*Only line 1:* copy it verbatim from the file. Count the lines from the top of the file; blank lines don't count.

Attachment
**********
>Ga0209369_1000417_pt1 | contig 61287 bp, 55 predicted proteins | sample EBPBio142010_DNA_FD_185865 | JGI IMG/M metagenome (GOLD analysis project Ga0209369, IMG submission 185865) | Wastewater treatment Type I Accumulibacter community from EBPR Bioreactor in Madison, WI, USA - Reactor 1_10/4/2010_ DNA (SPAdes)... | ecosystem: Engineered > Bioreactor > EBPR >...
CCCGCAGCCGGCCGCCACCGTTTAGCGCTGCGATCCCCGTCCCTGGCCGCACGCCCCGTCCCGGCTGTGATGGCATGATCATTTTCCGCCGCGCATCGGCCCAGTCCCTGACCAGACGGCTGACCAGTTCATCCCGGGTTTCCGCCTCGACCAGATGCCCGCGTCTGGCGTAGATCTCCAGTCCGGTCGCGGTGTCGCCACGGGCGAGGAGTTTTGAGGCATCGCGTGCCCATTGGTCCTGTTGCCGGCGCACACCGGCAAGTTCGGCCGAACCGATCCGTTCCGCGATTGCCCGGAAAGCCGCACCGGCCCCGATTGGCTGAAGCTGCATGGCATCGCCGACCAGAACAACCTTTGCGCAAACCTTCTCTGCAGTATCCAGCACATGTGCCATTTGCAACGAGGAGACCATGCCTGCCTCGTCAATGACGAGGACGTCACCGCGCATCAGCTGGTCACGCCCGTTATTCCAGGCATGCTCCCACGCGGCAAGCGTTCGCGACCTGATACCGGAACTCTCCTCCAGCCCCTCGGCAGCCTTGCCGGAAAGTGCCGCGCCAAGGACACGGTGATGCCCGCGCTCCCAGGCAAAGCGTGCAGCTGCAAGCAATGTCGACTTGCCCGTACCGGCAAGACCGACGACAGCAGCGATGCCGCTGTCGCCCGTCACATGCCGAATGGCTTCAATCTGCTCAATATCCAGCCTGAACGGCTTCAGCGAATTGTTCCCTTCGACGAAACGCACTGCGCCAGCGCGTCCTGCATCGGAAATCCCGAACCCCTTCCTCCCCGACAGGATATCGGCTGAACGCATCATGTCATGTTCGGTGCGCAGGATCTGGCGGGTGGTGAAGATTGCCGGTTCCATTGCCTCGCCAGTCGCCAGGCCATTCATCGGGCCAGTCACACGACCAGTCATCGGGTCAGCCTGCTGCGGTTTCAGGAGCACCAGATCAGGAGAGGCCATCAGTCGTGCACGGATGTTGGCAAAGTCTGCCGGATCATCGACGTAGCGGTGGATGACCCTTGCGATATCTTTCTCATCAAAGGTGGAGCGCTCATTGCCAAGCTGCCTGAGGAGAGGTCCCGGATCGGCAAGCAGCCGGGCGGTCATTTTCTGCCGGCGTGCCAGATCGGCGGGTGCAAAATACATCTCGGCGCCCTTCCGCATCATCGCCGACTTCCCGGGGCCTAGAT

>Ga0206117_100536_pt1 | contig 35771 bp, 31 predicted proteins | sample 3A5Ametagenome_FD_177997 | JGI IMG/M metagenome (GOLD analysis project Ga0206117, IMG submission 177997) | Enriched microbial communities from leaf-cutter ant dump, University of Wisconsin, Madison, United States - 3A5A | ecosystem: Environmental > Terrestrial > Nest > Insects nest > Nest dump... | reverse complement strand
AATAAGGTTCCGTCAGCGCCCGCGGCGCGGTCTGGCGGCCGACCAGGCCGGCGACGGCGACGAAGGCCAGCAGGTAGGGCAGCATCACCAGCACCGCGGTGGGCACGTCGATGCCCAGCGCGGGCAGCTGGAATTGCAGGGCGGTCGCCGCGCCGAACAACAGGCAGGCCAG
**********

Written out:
>Ga0209369_1000417_pt1 | contig 61287 bp, 55 predicted proteins | sample EBPBio142010_DNA_FD_185865 | JGI IMG/M metagenome (GOLD analysis project Ga0209369, IMG submission 185865) | Wastewater treatment Type I Accumulibacter community from EBPR Bioreactor in Madison, WI, USA - Reactor 1_10/4/2010_ DNA (SPAdes)... | ecosystem: Engineered > Bioreactor > EBPR >...